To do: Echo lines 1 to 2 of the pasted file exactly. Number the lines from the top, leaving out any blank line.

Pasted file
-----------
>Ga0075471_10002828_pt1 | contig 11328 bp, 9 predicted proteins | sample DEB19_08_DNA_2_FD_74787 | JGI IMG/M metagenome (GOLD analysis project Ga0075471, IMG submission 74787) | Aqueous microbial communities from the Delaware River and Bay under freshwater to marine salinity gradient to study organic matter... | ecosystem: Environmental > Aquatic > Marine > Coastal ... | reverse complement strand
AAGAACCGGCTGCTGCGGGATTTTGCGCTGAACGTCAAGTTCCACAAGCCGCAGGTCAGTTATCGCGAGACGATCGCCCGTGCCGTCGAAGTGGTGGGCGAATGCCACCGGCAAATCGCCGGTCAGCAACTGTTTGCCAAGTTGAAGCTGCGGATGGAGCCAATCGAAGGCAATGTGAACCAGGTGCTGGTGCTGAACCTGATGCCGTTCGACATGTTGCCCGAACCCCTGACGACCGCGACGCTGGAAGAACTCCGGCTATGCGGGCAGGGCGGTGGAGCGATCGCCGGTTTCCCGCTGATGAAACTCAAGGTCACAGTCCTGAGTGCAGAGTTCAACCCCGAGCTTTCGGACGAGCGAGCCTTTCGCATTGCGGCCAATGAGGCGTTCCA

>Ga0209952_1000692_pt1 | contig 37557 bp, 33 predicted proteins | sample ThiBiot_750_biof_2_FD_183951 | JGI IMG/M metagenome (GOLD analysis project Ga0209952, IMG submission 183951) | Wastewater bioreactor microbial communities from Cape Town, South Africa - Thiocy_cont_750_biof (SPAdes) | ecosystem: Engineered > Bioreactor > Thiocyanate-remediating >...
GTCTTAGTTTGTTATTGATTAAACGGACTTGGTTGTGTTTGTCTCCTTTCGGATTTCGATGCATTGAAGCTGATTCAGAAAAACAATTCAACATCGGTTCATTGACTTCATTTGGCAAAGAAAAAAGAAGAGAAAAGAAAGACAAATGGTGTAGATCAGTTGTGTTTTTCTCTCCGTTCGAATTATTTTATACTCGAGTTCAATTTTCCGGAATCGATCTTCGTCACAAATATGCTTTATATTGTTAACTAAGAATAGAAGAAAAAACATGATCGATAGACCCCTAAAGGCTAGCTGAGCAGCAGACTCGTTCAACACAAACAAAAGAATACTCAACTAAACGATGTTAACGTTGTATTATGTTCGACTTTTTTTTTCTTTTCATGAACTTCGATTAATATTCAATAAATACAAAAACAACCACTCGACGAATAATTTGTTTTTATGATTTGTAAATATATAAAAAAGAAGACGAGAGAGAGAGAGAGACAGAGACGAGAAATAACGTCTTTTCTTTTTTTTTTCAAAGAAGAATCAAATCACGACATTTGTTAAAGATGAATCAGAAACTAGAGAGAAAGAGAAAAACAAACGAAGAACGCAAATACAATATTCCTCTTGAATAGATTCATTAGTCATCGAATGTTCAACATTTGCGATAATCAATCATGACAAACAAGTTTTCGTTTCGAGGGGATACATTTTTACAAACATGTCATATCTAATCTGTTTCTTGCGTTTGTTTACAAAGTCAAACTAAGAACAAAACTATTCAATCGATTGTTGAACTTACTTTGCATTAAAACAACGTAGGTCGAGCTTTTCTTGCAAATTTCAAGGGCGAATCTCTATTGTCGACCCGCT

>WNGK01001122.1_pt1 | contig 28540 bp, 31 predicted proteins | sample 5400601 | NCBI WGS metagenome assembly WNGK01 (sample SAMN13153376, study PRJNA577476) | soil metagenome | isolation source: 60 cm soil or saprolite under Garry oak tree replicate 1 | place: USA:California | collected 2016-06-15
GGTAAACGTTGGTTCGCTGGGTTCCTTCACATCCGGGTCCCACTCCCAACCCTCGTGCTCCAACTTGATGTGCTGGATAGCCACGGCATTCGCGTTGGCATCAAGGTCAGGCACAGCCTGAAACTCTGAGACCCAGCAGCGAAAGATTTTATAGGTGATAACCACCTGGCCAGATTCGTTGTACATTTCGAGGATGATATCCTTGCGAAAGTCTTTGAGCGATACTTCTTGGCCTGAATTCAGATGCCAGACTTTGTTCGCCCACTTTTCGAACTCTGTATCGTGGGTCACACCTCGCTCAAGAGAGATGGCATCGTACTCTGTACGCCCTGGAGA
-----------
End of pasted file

>Ga0075471_10002828_pt1 | contig 11328 bp, 9 predicted proteins | sample DEB19_08_DNA_2_FD_74787 | JGI IMG/M metagenome (GOLD analysis project Ga0075471, IMG submission 74787) | Aqueous microbial communities from the Delaware River and Bay under freshwater to marine salinity gradient to study organic matter... | ecosystem: Environmental > Aquatic > Marine > Coastal ... | reverse complement strand
AAGAACCGGCTGCTGCGGGATTTTGCGCTGAACGTCAAGTTCCACAAGCCGCAGGTCAGTTATCGCGAGACGATCGCCCGTGCCGTCGAAGTGGTGGGCGAATGCCACCGGCAAATCGCCGGTCAGCAACTGTTTGCCAAGTTGAAGCTGCGGATGGAGCCAATCGAAGGCAATGTGAACCAGGTGCTGGTGCTGAACCTGATGCCGTTCGACATGTTGCCCGAACCCCTGACGACCGCGACGCTGGAAGAACTCCGGCTATGCGGGCAGGGCGGTGGAGCGATCGCCGGTTTCCCGCTGATGAAACTCAAGGTCACAGTCCTGAGTGCAGAGTTCAACCCCGAGCTTTCGGACGAGCGAGCCTTTCGCATTGCGGCCAATGAGGCGTTCCA